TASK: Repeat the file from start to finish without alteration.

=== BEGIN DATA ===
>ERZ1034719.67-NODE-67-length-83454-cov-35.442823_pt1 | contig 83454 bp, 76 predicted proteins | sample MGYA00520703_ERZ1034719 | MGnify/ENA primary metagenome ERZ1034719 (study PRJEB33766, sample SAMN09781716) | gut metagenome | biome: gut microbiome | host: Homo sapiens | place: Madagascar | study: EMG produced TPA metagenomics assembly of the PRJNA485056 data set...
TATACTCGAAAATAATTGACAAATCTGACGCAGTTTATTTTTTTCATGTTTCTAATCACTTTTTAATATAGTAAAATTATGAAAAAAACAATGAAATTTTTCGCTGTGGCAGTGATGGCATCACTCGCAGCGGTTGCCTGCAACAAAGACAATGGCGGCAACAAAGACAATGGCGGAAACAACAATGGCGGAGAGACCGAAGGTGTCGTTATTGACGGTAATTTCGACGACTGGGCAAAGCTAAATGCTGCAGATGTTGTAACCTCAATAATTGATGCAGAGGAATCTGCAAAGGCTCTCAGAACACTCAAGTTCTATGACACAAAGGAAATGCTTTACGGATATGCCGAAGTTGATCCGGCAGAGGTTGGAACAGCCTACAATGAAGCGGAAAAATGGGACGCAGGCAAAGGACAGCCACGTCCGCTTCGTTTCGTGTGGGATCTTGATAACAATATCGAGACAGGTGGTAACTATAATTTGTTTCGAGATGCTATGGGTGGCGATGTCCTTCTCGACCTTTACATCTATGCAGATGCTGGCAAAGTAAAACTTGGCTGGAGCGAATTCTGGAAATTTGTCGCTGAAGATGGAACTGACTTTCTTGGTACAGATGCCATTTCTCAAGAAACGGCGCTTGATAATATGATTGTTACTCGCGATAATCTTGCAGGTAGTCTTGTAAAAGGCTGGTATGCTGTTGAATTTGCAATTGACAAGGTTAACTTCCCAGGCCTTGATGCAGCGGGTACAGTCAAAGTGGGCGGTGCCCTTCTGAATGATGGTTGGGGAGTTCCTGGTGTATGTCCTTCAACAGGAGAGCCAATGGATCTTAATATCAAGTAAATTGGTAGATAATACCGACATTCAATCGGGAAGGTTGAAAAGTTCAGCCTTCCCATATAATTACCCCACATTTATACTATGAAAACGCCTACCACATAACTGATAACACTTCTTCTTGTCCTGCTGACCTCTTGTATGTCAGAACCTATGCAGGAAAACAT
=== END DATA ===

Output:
>ERZ1034719.67-NODE-67-length-83454-cov-35.442823_pt1 | contig 83454 bp, 76 predicted proteins | sample MGYA00520703_ERZ1034719 | MGnify/ENA primary metagenome ERZ1034719 (study PRJEB33766, sample SAMN09781716) | gut metagenome | biome: gut microbiome | host: Homo sapiens | place: Madagascar | study: EMG produced TPA metagenomics assembly of the PRJNA485056 data set...
TATACTCGAAAATAATTGACAAATCTGACGCAGTTTATTTTTTTCATGTTTCTAATCACTTTTTAATATAGTAAAATTATGAAAAAAACAATGAAATTTTTCGCTGTGGCAGTGATGGCATCACTCGCAGCGGTTGCCTGCAACAAAGACAATGGCGGCAACAAAGACAATGGCGGAAACAACAATGGCGGAGAGACCGAAGGTGTCGTTATTGACGGTAATTTCGACGACTGGGCAAAGCTAAATGCTGCAGATGTTGTAACCTCAATAATTGATGCAGAGGAATCTGCAAAGGCTCTCAGAACACTCAAGTTCTATGACACAAAGGAAATGCTTTACGGATATGCCGAAGTTGATCCGGCAGAGGTTGGAACAGCCTACAATGAAGCGGAAAAATGGGACGCAGGCAAAGGACAGCCACGTCCGCTTCGTTTCGTGTGGGATCTTGATAACAATATCGAGACAGGTGGTAACTATAATTTGTTTCGAGATGCTATGGGTGGCGATGTCCTTCTCGACCTTTACATCTATGCAGATGCTGGCAAAGTAAAACTTGGCTGGAGCGAATTCTGGAAATTTGTCGCTGAAGATGGAACTGACTTTCTTGGTACAGATGCCATTTCTCAAGAAACGGCGCTTGATAATATGATTGTTACTCGCGATAATCTTGCAGGTAGTCTTGTAAAAGGCTGGTATGCTGTTGAATTTGCAATTGACAAGGTTAACTTCCCAGGCCTTGATGCAGCGGGTACAGTCAAAGTGGGCGGTGCCCTTCTGAATGATGGTTGGGGAGTTCCTGGTGTATGTCCTTCAACAGGAGAGCCAATGGATCTTAATATCAAGTAAATTGGTAGATAATACCGACATTCAATCGGGAAGGTTGAAAAGTTCAGCCTTCCCATATAATTACCCCACATTTATACTATGAAAACGCCTACCACATAACTGATAACACTTCTTCTTGTCCTGCTGACCTCTTGTATGTCAGAACCTATGCAGGAAAACAT